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New results from the Labour Force Survey show immigrants had a vast array of labour market experiences, often influenced by their time since landing, where they settled, their gender, their age and also their educational attainment.

In 2006, immigrants who had been in the country for more than 10 years (established immigrants) had labour market outcomes that most closely resembled those of the Canadian born. However, immigrants who had landed since 2001 (or very recent immigrants, those who landed in Canada 5 or less years prior to 2006) had the most difficulty in the labour market in 2006, followed by those who landed between 1996 and 2001 (or recent immigrants, those who landed in Canada between 5 and 10 years prior to 2006).

Immigrants living in Alberta and Manitoba benefited from strong provincial labour markets in 2006 and had some of the best labour market outcomes of all immigrants in the country. For example, recent immigrants in Manitoba had higher employment rates than the Canadian-born in other provinces. As well, very recent immigrants in Alberta had the lowest unemployment rates among their counterparts in the other provinces. Immigrants in Quebec, however, no matter when they landed, experienced higher unemployment rates in 2006 than Canadian-born Quebeckers.

The vast majority of Canada’s immigrants lived in Toronto, Vancouver and Montréal in 2006. Montréal reported lower employment rates in 2006 for all residents compared to Toronto or Vancouver. Montréal’s immigrants also had the most pronounced differences between their labour market outcomes and those of Canadian-born Montréalers; those living in Toronto had the least.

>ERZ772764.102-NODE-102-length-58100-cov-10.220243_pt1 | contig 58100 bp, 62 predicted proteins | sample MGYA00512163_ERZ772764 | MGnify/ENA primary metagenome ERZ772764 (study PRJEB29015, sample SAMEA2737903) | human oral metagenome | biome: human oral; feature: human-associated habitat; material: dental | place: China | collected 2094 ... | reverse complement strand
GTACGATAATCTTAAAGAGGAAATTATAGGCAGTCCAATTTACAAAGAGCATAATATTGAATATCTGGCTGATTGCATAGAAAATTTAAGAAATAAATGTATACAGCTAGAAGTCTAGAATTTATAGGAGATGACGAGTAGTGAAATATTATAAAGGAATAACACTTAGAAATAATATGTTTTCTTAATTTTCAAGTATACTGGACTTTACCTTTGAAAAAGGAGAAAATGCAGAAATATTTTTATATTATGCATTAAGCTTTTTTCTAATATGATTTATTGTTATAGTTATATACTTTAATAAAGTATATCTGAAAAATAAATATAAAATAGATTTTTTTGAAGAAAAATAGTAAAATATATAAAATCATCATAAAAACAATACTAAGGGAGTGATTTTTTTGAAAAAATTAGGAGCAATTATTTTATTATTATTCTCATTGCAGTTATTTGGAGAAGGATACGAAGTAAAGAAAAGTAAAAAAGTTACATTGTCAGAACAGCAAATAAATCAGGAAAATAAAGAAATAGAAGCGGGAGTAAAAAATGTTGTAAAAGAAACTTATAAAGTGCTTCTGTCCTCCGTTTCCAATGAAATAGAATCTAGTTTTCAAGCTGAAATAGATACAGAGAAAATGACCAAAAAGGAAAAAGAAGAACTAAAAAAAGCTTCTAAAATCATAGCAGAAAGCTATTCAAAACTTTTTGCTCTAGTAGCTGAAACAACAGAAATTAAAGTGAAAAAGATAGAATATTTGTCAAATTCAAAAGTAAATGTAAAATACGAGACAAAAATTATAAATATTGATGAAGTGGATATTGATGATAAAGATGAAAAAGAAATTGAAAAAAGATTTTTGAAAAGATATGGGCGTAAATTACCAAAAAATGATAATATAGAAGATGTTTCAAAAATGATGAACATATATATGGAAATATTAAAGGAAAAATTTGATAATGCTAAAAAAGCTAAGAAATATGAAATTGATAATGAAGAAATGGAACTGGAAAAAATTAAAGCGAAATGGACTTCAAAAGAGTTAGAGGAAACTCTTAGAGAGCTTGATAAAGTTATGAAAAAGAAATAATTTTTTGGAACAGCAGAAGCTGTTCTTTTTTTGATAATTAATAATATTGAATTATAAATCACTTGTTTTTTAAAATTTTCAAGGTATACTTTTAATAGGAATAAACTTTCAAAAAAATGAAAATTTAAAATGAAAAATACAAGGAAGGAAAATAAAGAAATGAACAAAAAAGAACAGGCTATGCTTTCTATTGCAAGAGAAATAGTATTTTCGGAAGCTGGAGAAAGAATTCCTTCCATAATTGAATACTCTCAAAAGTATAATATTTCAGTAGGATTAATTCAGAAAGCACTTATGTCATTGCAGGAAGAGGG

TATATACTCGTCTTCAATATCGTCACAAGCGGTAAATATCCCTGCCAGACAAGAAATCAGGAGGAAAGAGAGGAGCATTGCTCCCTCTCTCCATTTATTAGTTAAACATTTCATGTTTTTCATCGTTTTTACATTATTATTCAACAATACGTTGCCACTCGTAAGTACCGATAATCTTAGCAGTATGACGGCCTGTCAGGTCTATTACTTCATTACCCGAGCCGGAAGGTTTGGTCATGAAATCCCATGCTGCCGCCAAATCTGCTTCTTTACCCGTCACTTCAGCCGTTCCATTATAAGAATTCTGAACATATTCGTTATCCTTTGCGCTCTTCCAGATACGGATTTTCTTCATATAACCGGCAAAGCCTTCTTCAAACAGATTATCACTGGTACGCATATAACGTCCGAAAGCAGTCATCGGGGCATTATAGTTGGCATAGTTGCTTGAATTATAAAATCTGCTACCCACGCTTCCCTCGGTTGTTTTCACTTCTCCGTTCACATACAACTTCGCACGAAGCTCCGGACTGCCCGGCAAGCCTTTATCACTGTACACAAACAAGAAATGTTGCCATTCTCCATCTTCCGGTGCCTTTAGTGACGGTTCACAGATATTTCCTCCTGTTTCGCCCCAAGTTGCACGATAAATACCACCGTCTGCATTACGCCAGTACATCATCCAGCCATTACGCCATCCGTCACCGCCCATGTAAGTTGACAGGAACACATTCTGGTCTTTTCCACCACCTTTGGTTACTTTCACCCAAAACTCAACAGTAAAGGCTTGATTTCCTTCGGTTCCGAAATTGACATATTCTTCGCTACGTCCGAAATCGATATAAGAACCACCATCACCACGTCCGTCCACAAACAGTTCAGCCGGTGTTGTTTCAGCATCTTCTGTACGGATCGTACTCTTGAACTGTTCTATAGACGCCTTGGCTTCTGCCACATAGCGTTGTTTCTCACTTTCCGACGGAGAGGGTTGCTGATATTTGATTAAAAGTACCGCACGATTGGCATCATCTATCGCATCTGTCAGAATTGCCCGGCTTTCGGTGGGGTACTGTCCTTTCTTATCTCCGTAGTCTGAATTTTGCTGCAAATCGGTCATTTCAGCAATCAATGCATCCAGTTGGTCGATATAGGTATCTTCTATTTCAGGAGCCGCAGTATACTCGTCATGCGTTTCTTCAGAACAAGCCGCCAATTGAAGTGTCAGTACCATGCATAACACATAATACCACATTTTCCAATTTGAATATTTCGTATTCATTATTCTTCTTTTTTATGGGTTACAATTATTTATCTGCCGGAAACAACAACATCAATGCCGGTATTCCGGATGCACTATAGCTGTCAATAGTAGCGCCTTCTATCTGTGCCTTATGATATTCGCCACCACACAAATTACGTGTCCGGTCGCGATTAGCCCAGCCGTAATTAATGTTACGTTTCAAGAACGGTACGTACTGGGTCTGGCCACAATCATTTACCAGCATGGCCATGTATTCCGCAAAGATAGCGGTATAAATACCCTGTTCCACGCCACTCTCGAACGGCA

Immigrant youths (ages 15 to 24) had higher unemployment rates compared with Canadian-born youths, with the exception of those who had landed in Canada more than 10 years ago. This was particularly true for very recent immigrant youths. The unemployment rate for young immigrant women was much higher than that of young Canadian-born women.

Immigrant women in the 25 to 54, or ‘core’ working age group had much higher unemployment rates and lower employment rates than both immigrant men and Canadian-born women, regardless of how long they had been in Canada.

The unemployment and employment rates for older (age 55 and older) immigrant men who immigrated very recently were on par with Canadian-born men in the same age bracket. However, older very recent immigrant women were more likely to be unemployed compared with their Canadian-born counterparts.

In 2006, immigrants were more likely to have a university education than Canadian-born men and women. However, while Canadian-born unemployment rates were lower for progressively higher levels of education, the rates for immigrants who landed in the five previous years varied little by education. While immigrants who had been in Canada longer still had lower employment rates and higher unemployment rates than the Canadian born with the same education, the gap was narrower than that between more recent immigrants and the Canadian born.

Immigrants were more likely to work in manufacturing industries than Canadian born, as well as in professional, scientific and technical services. They were also more likely to be employed in accommodation and food service industries than those born in Canada.

In terms of occupations, immigrants who landed since 2001 were more likely to be working in sales and service and manufacturing occupations than Canadian born. Occupations in the natural and applied sciences were also more common among both very recent and recent immigrants than was the case among the Canadian born.